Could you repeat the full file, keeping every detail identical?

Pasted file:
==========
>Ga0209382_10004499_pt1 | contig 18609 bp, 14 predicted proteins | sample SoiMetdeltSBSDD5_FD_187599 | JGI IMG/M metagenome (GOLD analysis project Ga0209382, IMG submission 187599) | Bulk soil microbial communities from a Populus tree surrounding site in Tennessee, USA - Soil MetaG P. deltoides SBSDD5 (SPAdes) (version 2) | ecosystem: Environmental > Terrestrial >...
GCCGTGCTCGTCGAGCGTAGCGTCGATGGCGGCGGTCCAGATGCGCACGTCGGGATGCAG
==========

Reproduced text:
>Ga0209382_10004499_pt1 | contig 18609 bp, 14 predicted proteins | sample SoiMetdeltSBSDD5_FD_187599 | JGI IMG/M metagenome (GOLD analysis project Ga0209382, IMG submission 187599) | Bulk soil microbial communities from a Populus tree surrounding site in Tennessee, USA - Soil MetaG P. deltoides SBSDD5 (SPAdes) (version 2) | ecosystem: Environmental > Terrestrial >...
GCCGTGCTCGTCGAGCGTAGCGTCGATGGCGGCGGTCCAGATGCGCACGTCGGGATGCAG